Archive for August, 2009

Here is the Skinny on Alkalinity!

So, here is the skinny on alkalinity. If you have been reading magazines and following the latest juice fasting fad then I am sure you have come across it. Before your eyes glaze over and you move on to the next article, this is a word all of us women should know and become friends with!

Not only can you prevent disease and feel great by keeping your bodies alkaline but you can also lose 5 pounds or more just by making this one change!

What is alkalinity?
When people talk about alkalinity, they are really referring to the PH balance in the body. Scientifically, PH is the balance of the positively charged hydrogen ion molecules in our body and refers to the acid and base balance in our blood, saliva or mucus. This relationship between acid and base (or PH) is measured on a scale from 1 to 14 with 7 being neutral, below 7 acidic, and above 7 alkaline.

So, what does all this mean? How does it relate to me?
In a nutshell, our bodies should maintain a neutral or slightly alkaline state for optimal health. If we have an overly acidic or alkaline body, then we are prone to disease. High acidity in the body has been linked to fatigue, depression, poor digestion, candida, weight retention, and cellular degeneration.

When we have an overly acidic body not only are our adrenal and kidneys stressed but vital nutrients such as sodium, potassium and calcium are leached from our bones and tissues in an effort to create PH balance in the blood. There is a reason that the US has one of the leading rates of osteoporosis in the world despite having one of the highest levels of consumption of milk and dairy products (with Japan having the lowest despite having very low dairy consumption)- our Standard American Diet is just too acidic!

Many people in the health field (myself included) believe that acidity in our bodies is the main cause of most chronic health conditions such as diabetes, cancer and other degenerative diseases. In his book, The China Study, noted author and researcher T. Colin Campbell has said that cancer cannot grow and thrive in an alkaline environment. Does this mean that everyone who eats their veggies won’t get cancer and anyone who does not will? No! But, eating a healthy, alkaline diet, will greatly improve your chances for staying healthy and disease-free!

How does acidity in the body cause weight gain?
When our bodies are acidic, they are not working at their optimal capacity and do not have the ability to properly process and digest food. And, what this means is the dreaded “slow metabolism” or weight-gain syndrome! If you are eating an acidic diet, not only are you making poor food choices from a nutritional and caloric standpoint, but you are taxing your adrenals and making your body prone to yeast infections and Candida. This, in turn, interferes with the digestion of food and results in nutritional deficiencies. A circle of doom you can’t escape! If you are tired all the time or have dark circles under your eyes and are eating reasonably well but can’t seem to lose weight, your body is acidic!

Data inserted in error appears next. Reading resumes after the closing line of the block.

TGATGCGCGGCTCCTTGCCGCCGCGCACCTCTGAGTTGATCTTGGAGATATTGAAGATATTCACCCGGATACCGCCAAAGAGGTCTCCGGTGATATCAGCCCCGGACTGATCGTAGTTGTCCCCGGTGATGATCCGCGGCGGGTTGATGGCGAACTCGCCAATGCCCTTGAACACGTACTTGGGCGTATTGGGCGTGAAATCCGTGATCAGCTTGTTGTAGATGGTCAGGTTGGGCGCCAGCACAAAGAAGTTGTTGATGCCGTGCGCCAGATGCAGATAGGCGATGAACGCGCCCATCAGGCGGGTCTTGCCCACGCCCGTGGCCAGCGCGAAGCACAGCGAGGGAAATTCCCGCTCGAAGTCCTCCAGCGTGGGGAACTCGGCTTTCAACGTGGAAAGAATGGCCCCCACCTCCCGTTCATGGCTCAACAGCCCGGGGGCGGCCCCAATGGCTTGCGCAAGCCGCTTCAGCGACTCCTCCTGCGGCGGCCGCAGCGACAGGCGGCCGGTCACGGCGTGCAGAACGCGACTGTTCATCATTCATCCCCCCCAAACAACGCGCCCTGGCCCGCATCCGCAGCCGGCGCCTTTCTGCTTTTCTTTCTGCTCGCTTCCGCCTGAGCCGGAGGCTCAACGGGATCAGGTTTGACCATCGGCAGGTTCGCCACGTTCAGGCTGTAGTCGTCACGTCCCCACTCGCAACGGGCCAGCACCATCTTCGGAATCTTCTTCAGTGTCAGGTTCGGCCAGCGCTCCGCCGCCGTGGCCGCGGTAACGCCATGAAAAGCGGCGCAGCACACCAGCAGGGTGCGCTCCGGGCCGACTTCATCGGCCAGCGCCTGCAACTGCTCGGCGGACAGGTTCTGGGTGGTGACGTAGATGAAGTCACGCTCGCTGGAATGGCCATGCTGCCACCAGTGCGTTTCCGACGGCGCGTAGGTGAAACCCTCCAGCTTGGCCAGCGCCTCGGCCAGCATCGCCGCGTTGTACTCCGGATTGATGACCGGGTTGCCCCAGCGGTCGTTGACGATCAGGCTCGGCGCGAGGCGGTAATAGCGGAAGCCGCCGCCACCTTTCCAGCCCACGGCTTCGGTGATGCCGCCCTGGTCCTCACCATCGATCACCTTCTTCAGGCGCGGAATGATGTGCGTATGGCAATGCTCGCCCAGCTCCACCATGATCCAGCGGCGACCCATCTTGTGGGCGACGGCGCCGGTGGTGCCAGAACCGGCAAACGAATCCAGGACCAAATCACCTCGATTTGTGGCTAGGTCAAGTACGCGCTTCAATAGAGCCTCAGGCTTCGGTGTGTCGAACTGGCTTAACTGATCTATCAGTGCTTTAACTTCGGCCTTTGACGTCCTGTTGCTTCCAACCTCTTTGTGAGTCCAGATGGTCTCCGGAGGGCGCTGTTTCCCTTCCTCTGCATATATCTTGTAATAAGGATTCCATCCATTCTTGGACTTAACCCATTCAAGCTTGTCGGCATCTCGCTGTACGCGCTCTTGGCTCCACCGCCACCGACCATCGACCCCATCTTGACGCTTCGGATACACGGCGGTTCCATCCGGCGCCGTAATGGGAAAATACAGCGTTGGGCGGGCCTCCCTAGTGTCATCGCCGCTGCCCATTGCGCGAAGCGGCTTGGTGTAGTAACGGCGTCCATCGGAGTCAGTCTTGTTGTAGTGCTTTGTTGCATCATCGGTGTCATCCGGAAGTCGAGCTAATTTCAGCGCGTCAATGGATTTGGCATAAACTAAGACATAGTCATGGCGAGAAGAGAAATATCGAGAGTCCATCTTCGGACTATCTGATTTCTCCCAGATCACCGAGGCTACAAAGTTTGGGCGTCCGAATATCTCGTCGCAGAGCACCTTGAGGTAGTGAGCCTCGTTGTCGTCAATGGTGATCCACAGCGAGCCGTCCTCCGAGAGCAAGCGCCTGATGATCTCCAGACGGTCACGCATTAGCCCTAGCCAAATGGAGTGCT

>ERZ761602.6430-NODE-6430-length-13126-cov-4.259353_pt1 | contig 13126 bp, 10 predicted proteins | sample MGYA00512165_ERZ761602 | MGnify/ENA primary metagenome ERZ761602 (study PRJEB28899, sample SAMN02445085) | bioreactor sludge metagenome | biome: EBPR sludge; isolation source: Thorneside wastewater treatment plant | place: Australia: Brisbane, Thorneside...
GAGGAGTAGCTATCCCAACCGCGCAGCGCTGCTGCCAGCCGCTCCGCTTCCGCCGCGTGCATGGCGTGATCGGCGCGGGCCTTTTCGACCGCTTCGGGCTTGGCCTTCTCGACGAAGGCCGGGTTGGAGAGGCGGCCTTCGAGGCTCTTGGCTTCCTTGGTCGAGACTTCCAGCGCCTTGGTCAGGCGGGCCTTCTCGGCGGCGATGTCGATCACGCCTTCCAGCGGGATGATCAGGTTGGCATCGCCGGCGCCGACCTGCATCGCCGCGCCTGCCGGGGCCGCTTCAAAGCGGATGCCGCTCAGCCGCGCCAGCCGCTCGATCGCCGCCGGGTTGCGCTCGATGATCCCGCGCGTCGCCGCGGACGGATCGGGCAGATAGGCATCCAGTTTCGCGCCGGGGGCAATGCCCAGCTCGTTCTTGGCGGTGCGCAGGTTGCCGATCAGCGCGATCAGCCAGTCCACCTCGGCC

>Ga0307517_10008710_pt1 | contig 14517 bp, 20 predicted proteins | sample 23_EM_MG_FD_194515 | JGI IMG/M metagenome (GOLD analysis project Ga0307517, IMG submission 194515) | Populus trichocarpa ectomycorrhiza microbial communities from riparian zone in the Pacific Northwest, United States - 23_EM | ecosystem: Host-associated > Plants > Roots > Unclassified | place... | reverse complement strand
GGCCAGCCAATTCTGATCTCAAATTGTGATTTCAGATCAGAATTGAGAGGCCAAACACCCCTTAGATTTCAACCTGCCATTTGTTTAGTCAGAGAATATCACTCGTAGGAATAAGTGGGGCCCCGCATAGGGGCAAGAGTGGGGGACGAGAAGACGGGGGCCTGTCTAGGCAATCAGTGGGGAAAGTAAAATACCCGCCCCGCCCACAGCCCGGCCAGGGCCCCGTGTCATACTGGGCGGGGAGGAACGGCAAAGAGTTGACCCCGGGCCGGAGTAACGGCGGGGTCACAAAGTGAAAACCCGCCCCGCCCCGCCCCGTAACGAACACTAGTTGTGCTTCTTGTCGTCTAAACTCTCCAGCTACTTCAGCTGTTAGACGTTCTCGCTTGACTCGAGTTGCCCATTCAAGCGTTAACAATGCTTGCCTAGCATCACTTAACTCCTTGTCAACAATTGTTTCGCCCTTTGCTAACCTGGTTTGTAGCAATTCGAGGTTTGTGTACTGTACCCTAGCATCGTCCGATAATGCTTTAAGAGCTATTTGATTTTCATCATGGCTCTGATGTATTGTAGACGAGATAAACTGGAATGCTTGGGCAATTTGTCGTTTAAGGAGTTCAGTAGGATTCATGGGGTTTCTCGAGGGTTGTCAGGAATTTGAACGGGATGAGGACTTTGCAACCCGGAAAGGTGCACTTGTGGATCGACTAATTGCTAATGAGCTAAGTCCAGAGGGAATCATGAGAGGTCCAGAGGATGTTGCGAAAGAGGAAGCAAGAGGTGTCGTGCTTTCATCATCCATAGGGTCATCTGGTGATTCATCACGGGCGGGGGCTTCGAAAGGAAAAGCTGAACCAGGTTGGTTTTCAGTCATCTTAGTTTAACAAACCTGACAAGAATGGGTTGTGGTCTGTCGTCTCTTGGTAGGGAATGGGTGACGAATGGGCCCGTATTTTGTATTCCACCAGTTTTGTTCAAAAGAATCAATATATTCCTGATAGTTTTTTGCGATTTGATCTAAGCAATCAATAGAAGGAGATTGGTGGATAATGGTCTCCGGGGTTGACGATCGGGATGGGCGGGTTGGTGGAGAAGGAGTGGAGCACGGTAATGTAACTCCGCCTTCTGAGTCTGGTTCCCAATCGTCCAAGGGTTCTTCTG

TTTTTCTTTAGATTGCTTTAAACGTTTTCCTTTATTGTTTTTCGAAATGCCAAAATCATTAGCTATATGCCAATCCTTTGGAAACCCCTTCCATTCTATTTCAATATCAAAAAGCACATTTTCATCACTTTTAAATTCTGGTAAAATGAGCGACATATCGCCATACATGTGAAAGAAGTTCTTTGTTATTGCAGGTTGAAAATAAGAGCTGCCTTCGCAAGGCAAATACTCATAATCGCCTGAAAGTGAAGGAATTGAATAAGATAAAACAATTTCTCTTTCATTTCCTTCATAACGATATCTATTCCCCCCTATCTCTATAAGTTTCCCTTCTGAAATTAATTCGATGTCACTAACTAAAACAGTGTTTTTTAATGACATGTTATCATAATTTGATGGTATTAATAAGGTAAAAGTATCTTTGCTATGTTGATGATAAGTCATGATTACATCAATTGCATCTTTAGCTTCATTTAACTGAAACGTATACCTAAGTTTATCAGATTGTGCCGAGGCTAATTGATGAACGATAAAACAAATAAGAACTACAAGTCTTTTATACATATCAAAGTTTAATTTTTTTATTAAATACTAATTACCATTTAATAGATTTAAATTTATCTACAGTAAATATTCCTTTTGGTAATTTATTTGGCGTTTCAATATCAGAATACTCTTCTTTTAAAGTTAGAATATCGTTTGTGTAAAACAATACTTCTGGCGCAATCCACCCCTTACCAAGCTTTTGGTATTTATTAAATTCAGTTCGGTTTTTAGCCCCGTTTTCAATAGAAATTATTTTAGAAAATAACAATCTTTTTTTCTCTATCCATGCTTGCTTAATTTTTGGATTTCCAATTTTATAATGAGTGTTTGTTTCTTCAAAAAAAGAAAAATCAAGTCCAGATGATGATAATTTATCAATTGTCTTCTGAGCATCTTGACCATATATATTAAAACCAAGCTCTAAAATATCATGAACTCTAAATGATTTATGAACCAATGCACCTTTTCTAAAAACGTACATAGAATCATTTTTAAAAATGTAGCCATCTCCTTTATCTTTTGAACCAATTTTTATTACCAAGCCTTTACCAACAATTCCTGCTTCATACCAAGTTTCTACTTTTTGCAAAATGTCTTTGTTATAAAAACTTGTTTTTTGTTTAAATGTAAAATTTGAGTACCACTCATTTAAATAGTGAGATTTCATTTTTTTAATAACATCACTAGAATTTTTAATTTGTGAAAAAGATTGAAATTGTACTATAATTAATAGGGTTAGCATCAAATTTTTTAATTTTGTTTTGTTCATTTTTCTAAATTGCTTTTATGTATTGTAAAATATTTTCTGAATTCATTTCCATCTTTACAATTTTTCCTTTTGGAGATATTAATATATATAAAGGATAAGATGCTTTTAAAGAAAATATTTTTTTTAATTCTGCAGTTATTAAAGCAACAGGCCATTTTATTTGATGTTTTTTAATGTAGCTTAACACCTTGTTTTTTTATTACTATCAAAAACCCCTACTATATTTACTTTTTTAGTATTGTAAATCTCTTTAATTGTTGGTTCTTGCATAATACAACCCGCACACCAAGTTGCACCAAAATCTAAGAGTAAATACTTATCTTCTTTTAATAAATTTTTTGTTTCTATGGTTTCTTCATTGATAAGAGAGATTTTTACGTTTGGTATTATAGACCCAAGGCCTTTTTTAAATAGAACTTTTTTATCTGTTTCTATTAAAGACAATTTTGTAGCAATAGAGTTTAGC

So, which foods (and situations) are acidic and which are alkaline?

Here is a general overview but basically eat as many leafy green vegetables and fresh fruits as possible!

Acidic– breads, meats, dairy, cheeses, refined sugar, caffeine, nicotine, lack of sleep and stress!

Alkaline– all leafy greens (such as kale, swiss chard, spinach, romaine, you get the drift…), seaweeds, fruits, vegetables, peaceful walks in the park, yoga, reading, and a nice, hot bath.

If I think I am acidic what should I do?
First things first, I recommend keeping a food journal. Write everything down that you eat, and at the end of the week take a real, honest look at what you are consuming. Secondly, I recommend purchasing Alkaline test strips, which can be purchased at You test your urine with these strips and they will tell you where you are on the PH scale at any time of the day. I find that these are very useful because you can really see what the affect of each food you consume has on your body!

With most of my clients, I recommend that they take gluten and dairy out of their diet for a week or two and see what happens. Greens are incredibly alkalinizing and I recommend that you have at least one green salad for one of your meals and also add one green juice (juice bars are notorious for adding massive amounts of apple so make sure it is a true green juice and only 1 apple is used) to your diet per day. If it is possible also try to have a wheatgrass shot, which does much in the way of alkalizing the body. The juices bring an alkaline force into the body that helps neutralize the toxic acidity that we have as a result of our modern diets thus preventing disease (and helping you gain energy and lose weight!)

Gadgets and Gizmos…
If you want to take it a step further, you can purchase a high-quality water filter with an alkalinizing function that literally turns the water as acidic or alkaline as you want it or you can also purchase alkaline drops or a stick to add to your water. Alkalinizing testing strips are also available where you can take your alkalinity throughout the day. For someone who is making a change in their diet, these can be quite useful.

To find out more about purchasing and using a juicer or any of these products or to arrange a consultation with me, you can look on my website to see my recommendations or contact me at You will not believe it, but when you make these changes your skin will glow, your hair will be shiny and you will look and feel amazing! Happy alkalinizing!

Is Soy Safe?

Because I am a vegan, although I do feed my children salmon, chicken and the like, one of our big staples has been tofu. With all the recent hype in the media, I came across this article written by a dear friend and collegue, Gena Hemshaw, who writes an incredible blog that you must check out! Anyway, here is just a tidbit of what she says about soy. I guess I will have to throw out all the tofu burgers!

excerpt from Gena Hamshaw’s blog Choosing Raw

Is soy safe?
This is a complicated question. There is tremendous debate in the various health communities about the safety of soy. Both soy enthusiasts and detractors wield various studies and research, and neither group is entirely mistaken: the research is conflicting, and confusing. In order to pick it apart, it’s important for us all to remember that, when we discuss soy’s potential harm, we’re essentially discussing what soy can or can’t do when eaten very habitually or even excessively. Many doctors and experts point out that Asian populations have been eating soy for ages without the apparent health problems that some of us are now attributing to it; this is true, mostly because those same Asian populations do not eat soy in as heavily processed forms as most Americans do, nor as frequently.